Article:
Jauch: I think we've done a good job of picking up on the design of previous city buses and further developing it. Plus I think it's exciting to detach oneself a little from the classic one-box design of the bus. We have flowing themes that continue from the outside to the inside. And the asymmetry of the front and rear ends is something totally new.

On a sketch we can see that the front section of the bus is reminiscent of familiar features from older models, such as the curved windscreen from the Citaro Ü or the classic design idiom below the windscreen from the O 303. The side walls of the bus are based on the city architecture and thus offer the eye an array of forms to look at.

Ketele: I like the interaction of the whole design. When you see a few of the exterior details, you wonder what they're supposed to be. Then you board the bus, and it all starts to become clear.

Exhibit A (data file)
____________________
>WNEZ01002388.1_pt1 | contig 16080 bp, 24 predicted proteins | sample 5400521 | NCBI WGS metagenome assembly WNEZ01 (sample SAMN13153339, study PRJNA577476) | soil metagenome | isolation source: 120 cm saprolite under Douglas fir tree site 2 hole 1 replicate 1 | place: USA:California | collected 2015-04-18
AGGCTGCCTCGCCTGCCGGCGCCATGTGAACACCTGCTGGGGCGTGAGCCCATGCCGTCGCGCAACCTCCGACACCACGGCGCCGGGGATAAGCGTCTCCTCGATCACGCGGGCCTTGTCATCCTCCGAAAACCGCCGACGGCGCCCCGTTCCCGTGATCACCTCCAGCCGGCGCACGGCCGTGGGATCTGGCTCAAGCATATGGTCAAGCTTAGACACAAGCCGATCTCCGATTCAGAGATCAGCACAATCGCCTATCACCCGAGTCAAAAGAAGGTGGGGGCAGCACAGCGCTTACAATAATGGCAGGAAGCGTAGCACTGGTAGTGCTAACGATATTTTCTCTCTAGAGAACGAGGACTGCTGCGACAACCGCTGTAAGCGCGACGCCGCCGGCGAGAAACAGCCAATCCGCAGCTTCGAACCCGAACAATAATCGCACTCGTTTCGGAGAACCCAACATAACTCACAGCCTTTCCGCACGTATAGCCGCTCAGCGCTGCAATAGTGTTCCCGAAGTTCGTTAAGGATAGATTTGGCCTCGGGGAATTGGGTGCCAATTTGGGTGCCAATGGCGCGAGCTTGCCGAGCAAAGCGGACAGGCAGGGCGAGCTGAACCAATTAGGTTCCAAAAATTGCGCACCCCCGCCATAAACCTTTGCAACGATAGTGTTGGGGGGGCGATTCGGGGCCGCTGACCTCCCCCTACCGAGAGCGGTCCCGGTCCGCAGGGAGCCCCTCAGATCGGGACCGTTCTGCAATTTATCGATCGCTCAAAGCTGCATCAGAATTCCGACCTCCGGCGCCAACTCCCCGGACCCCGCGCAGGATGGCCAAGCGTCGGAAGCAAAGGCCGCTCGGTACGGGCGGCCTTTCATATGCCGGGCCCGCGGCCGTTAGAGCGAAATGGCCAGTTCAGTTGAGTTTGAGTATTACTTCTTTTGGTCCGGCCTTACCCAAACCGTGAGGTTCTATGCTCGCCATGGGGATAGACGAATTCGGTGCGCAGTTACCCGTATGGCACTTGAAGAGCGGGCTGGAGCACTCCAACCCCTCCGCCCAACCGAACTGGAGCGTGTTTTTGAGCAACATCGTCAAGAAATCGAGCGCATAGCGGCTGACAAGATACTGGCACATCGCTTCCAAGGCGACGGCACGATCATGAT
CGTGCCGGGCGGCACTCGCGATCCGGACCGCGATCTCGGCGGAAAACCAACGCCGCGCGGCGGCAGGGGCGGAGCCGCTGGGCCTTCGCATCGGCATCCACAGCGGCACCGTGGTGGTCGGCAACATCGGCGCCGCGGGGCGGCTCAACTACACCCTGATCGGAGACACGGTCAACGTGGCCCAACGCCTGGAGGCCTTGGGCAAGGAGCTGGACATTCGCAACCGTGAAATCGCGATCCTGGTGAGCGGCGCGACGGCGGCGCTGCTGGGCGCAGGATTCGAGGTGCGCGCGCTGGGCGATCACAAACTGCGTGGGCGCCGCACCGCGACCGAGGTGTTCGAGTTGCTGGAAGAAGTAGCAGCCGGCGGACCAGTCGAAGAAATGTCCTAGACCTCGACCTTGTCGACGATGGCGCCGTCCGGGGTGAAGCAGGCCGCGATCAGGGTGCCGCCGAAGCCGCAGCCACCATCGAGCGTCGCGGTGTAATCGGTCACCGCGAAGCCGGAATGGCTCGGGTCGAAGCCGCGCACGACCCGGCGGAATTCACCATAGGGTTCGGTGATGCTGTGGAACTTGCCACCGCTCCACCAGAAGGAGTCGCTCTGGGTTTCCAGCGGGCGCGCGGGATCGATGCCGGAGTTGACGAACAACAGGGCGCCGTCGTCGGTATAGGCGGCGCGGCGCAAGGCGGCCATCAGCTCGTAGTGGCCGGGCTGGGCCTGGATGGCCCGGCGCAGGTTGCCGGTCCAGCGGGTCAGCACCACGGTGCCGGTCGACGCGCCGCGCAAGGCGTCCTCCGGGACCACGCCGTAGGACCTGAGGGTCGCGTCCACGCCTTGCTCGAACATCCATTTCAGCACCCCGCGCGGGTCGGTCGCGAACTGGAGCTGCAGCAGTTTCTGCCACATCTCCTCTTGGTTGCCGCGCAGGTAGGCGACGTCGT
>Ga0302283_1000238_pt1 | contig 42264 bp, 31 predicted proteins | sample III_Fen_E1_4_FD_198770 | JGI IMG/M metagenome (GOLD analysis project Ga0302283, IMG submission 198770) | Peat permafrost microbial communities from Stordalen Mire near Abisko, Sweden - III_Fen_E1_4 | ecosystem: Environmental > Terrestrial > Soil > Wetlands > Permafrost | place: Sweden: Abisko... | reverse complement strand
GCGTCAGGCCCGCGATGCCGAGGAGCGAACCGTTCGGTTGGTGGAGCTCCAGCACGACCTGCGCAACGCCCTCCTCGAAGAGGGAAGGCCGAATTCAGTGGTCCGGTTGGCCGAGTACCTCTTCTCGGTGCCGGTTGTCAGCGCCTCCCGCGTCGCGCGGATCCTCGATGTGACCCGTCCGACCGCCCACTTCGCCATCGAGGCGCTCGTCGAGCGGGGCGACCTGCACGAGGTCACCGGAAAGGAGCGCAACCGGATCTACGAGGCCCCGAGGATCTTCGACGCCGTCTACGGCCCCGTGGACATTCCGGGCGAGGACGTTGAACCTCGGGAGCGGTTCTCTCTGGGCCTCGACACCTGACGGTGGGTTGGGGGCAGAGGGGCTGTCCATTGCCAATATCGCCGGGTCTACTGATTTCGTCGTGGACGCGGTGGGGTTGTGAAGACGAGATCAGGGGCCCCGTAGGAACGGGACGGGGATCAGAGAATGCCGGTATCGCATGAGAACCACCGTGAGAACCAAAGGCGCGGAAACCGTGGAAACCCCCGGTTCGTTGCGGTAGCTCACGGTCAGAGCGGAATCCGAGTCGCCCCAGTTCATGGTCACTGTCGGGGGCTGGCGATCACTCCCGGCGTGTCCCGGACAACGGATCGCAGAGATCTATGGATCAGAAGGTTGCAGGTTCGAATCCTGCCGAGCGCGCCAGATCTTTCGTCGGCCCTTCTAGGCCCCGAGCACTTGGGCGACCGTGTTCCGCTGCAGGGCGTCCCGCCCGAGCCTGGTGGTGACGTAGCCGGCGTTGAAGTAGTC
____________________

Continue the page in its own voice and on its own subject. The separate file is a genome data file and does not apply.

Lenz: What I found particularly exciting is how we played with light. Both in the interior and on the exterior. The classic radiator grille is now created by means of light. The paddles, as we call them, are seen as light signatures. When the headlamps are really blazing, they look like the round headlamps on the commercial vehicles of the 1970s and 80s. When you look at the rear end, you can recognize the well-known ribbed light seen on passenger cars in the past. We also have a light signature on the side to indicate the driving mode. When the bus is driving semi-autonomously, the side lighting lights up blue.

Why was that important?

Jauch: It acts as a signal for other road users. It's very important for the interaction between autonomous and non-autonomous vehicles to work.

Do you think this could also unnerve people?

Thess: The autonomous vehicle is much safer on the road than its manually controlled counterpart. We will have to learn to trust the machines because they can do certain things better than we can. Light is also used to communicate the current driving mode to the passengers inside the bus.

Is there a connection between the bus and the event location of Amsterdam?

Lambert: The Future Bus is full of emotions. Normally a city bus wouldn't be as emotive as a touring coach. We wanted to change that by creating visual stimuli. Amsterdam inspired us in this sense because the city is daring and youthful yet also full of historic architecture. This contrast was exciting for us.